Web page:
Booting from thunderbolt.

Discussion in 'iMac' started by nilka, Jun 28, 2011.

  1. nilka macrumors member

    Jun 5, 2008
    Hi as many of you I have been wondering about if it will be possible to boot from an external SSD connected through thunderbolt. Yesterday I called apple and from a technician I got the answer that yes it should probably be possible.
    I also sent a letter to LaCie and asked them if their little big disk with the 2 SSD in raid would be bootable. The answer I got was yes. The one who answered me said he had a preproduction model himself that he used as a bootdrive for his iMac.

    I also got the same answer from a different source at lacie sales department.

    So this is really promising and almost no matter the cost I will buy one of these things to make my iMac fly XD.
  2. NutsNGum macrumors 68030


    Jul 30, 2010
    Glasgow, Scotland
    That's exciting if it's true! But it's also going to be hella out of my price range I'd imagine.
  3. lavino macrumors member

    Jun 18, 2011
    Nice! If this is doable then I would totally considering doing a thunderbolt boot. I don't need a raid for the OS so just a single 120G ish SSD drive just for os x
  4. VulchR macrumors 68020


    Jun 8, 2009
    LOL - I foresee people using an external Thunderbolt SSD as their main drive and the iMAc's internal HD as the time-machine backup....
  5. philipma1957 macrumors 603


    Apr 13, 2010
    Howell, New Jersey
    yes even a ssd only for an internal clone of the lacie raid0 external osx.

    dead quiet no hdd sound and for storage /files a nas in the another room.
  6. SR20DETDOG macrumors regular

    Jan 25, 2011
    Queensland Australia
    That's exactly what I would love to do, if I ever have the money :p
  7. iSayuSay, Jun 28, 2011
    Last edited: Jun 28, 2011

    iSayuSay macrumors 68040


    Feb 6, 2011
    Most likely, Thunderbolt can be used as boot disk for OSX. Means it open up the possibility and opportunity for us to enjoy full SSD speed using external drive, more option to go with less pricier/capacity SSD.

    But how about BootCamp? Would Apple allow BootCamp to create other OS partition on external drive? Today it's not, right? Remember many people still need Windows for so many reason (mostly games) installed on their Mac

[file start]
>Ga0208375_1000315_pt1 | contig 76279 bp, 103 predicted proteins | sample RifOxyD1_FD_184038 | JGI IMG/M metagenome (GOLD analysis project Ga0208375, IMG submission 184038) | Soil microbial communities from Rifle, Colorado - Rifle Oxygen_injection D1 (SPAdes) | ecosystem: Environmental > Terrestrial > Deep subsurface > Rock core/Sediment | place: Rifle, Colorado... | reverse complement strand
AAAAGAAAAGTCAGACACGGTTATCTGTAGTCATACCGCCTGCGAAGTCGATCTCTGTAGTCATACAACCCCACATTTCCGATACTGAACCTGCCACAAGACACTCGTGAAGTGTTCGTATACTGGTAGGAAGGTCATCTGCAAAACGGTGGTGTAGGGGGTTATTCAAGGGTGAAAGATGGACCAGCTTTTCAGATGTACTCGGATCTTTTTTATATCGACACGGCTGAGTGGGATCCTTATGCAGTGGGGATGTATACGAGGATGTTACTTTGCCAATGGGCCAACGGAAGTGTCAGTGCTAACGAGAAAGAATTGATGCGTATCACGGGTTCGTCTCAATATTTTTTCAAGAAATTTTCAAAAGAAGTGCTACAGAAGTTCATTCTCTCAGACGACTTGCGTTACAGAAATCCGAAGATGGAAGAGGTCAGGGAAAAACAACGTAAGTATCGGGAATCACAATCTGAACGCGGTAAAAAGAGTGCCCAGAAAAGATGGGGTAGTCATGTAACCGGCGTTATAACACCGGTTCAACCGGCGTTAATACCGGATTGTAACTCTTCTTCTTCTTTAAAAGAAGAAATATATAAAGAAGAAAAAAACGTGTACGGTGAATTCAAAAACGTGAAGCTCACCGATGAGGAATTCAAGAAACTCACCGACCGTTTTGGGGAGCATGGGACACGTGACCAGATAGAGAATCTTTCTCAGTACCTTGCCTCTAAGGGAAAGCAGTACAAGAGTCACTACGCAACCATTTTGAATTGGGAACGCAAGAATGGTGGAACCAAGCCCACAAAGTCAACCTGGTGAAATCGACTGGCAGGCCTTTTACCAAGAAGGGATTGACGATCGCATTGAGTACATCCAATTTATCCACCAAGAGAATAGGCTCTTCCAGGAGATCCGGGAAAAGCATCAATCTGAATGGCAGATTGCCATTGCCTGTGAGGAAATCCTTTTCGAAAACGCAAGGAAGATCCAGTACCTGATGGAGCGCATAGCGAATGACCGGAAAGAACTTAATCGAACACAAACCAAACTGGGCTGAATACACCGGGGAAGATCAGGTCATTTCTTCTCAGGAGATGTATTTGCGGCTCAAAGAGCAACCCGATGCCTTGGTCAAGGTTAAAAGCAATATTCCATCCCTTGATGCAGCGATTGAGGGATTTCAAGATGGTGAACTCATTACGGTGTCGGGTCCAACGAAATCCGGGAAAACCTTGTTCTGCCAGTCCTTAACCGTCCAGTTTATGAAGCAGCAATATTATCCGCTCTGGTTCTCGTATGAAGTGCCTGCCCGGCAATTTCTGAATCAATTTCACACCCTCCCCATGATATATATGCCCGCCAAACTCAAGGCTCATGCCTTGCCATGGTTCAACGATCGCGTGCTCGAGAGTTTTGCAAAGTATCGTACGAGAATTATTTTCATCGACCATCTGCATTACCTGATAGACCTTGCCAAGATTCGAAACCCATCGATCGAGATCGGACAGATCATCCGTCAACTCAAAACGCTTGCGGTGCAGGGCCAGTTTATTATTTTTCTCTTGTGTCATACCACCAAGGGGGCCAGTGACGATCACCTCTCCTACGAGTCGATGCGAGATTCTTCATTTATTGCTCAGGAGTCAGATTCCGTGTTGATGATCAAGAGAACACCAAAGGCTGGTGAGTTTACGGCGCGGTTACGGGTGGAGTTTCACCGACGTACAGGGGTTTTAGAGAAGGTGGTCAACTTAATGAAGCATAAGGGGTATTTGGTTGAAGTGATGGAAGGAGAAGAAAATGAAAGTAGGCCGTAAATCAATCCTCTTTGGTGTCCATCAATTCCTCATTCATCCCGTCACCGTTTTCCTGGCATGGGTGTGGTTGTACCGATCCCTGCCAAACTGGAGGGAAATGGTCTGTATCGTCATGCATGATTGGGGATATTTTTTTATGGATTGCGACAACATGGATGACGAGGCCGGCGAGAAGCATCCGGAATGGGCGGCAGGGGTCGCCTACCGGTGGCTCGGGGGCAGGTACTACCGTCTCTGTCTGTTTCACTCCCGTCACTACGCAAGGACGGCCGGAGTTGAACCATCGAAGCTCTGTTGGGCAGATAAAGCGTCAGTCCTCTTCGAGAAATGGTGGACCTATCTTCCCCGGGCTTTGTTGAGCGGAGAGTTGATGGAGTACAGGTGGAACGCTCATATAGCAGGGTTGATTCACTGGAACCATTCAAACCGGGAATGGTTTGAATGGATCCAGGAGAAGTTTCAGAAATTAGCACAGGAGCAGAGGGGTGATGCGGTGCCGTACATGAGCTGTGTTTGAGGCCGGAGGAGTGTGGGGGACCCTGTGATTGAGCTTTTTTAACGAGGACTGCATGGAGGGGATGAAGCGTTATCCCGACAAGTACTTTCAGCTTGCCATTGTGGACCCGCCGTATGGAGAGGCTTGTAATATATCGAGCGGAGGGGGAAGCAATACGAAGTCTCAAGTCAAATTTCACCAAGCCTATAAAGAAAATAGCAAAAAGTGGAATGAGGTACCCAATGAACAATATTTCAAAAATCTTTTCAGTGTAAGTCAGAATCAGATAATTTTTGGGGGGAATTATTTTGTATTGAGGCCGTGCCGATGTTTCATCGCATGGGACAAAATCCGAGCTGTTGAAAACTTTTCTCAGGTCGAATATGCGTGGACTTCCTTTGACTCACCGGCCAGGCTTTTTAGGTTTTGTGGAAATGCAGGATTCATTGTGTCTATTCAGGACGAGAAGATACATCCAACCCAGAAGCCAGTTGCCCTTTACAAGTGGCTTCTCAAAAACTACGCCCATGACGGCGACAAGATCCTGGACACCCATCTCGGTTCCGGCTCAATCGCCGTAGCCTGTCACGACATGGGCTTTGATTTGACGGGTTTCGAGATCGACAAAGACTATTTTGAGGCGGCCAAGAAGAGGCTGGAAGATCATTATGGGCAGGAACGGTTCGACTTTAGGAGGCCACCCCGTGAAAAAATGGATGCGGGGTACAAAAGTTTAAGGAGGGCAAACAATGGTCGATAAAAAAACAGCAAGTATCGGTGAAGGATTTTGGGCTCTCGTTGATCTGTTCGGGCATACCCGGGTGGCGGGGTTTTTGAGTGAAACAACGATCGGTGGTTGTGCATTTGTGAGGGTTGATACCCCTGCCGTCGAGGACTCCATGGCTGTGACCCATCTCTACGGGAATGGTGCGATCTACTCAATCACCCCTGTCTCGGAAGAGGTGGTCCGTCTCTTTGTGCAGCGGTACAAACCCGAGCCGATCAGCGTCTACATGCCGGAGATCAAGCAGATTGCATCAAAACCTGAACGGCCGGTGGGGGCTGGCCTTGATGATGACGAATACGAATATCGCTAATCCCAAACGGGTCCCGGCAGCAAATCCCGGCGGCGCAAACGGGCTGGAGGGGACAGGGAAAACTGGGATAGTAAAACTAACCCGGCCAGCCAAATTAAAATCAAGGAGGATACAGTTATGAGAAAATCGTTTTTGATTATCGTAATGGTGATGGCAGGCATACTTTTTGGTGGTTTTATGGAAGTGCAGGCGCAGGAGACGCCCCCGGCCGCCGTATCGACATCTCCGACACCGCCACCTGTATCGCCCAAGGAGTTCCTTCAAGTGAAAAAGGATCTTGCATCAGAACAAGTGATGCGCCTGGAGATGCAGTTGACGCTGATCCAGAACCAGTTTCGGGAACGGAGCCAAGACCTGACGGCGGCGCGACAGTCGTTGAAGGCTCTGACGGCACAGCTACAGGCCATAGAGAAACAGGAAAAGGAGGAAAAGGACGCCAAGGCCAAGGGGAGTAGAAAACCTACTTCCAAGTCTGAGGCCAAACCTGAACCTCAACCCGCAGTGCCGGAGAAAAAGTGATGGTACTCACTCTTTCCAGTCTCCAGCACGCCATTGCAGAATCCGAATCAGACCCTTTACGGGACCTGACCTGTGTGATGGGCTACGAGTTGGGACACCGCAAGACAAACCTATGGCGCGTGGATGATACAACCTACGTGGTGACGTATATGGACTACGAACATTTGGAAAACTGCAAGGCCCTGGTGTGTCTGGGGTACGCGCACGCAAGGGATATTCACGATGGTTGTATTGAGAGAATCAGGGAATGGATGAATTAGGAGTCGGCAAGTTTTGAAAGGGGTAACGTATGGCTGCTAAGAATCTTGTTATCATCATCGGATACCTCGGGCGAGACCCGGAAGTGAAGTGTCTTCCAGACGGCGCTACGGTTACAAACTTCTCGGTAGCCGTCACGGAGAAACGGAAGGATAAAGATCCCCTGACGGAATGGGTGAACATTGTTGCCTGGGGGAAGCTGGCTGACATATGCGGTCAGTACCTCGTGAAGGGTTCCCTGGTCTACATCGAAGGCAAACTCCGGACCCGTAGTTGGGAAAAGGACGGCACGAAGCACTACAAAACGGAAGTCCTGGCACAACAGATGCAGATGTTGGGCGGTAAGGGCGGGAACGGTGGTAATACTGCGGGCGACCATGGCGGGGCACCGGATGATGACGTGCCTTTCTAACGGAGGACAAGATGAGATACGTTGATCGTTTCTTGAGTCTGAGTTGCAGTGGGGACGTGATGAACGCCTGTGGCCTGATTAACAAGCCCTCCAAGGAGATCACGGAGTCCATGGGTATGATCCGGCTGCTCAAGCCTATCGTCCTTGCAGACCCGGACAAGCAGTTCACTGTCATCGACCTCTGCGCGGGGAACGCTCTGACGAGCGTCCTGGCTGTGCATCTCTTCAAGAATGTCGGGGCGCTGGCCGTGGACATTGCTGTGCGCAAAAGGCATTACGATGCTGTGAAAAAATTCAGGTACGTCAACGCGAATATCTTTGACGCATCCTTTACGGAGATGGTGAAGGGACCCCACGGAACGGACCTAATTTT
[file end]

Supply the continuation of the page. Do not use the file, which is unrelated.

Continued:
Not exactly .. if you use Thunderbolt SSD, it would be a bad idea to make it your primary drive. Thunderbolt SSD used as boot disk to store OS and apps files .. but home folder should be located in your internal. That's the best strategy. It reduce wear on SSD as they still prone to garbage data. Therefore SSD still need TRIM or so to reduce slow SSD due to garbage data. You shouldn't change data too often on SSD, right?
  8. leman macrumors G3

    Oct 14, 2008
    I'd like to see some confirmation on that. There is no reason why OS X should distinguish between internal and external drives in this matter.

    Why would you buy an extremely expensive drive but not use it to its full capacity or full convenience? Nothing will happen to your ssd if you write data to it occasionaly - and if it does, you can always return it under warranty (which is usually longer than the average time you will own the drive). I have had a vertex 2 as my MBP's main drive for quite some time, writing and reading the hell out of it, and I notice no wear whatsoever. The thing still feels as fast as on the first day. And even if the sequential speed is down a bit - who cares about that? SSD's main feature is low access time.
  9. mankymanning macrumors regular

    Jul 18, 2008
    I'm sorry but if you look at the figures the write cycles limit being reached on normal usage would take years, more than the lifetime of the drive in most cases. The default configuration for an Apple provided internal SSD is for the home folder to be on the SSD as that is where it makes sense.

    No point in having iTunes launch incredibly quickly to then be hampered loading up your actual library from a much slower disk.
  10. dgr macrumors member

    Jun 24, 2011
    TRIM seems to be available now for OSX. No worries....
  11. nochnia macrumors member

    Jun 25, 2011
    Since the Promise Pegasus RAID is available?! anyone tried already to boot from this enclosure?
  12. iSayuSay macrumors 68040


    Feb 6, 2011
    Yeah ... although the price is crazy for 4TB HDD .. it´s quite a good deal compared to 512GB SSD (which has similar price) ... That Pegasus can transfer up to 500MB/s due to RAID. paired with Thunderbolt .. equal to 512Gb SSD SATA III, and has 8x more capacity :eek:

    Is there any drawback? Other than the fact it´s still HDD and generates more heat compared to SSD (look at that big Fan behind its chassis :D)
  13. Hellhammer Moderator


    Staff Member

    Dec 10, 2008
    There is. If you library is hundreds of GBs, then it makes absolutely no sense to have it in an SSD. For example, having a 256GB SSD just for your iTunes library means that every GB in your iTunes library costs roughly $2 (assuming the SSD costs ~$500). So, you download a movie from iTunes Store and it's e.g. 2GB. If the movie cost $10, you just paid $14 for it.

    SSDs are the best for storing frequently used data. That means the OS and apps. If you work with video or photos, then it might be worth it to move the current project(s) to the SSD to speed the process up, if you have a big SSD. Currently SSDs are too expensive to be used as storage for media files. It shouldn't matter does it take 2 secs or 10 secs to open your iTunes library. Just leave it open.

    AnandTech is reviewing it as we speak. I asked Anand about the booting in Twitter but he hasn't replied yet.

Share This Page